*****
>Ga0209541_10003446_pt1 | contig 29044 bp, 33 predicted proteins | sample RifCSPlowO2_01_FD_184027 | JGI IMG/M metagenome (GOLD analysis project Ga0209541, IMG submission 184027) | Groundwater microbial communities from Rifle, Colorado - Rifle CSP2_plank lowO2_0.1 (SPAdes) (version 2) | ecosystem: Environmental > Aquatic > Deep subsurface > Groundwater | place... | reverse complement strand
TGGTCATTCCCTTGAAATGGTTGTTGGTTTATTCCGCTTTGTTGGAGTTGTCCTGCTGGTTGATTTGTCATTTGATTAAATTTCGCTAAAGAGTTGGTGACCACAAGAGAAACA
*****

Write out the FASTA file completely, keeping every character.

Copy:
>Ga0209541_10003446_pt1 | contig 29044 bp, 33 predicted proteins | sample RifCSPlowO2_01_FD_184027 | JGI IMG/M metagenome (GOLD analysis project Ga0209541, IMG submission 184027) | Groundwater microbial communities from Rifle, Colorado - Rifle CSP2_plank lowO2_0.1 (SPAdes) (version 2) | ecosystem: Environmental > Aquatic > Deep subsurface > Groundwater | place... | reverse complement strand
TGGTCATTCCCTTGAAATGGTTGTTGGTTTATTCCGCTTTGTTGGAGTTGTCCTGCTGGTTGATTTGTCATTTGATTAAATTTCGCTAAAGAGTTGGTGACCACAAGAGAAACA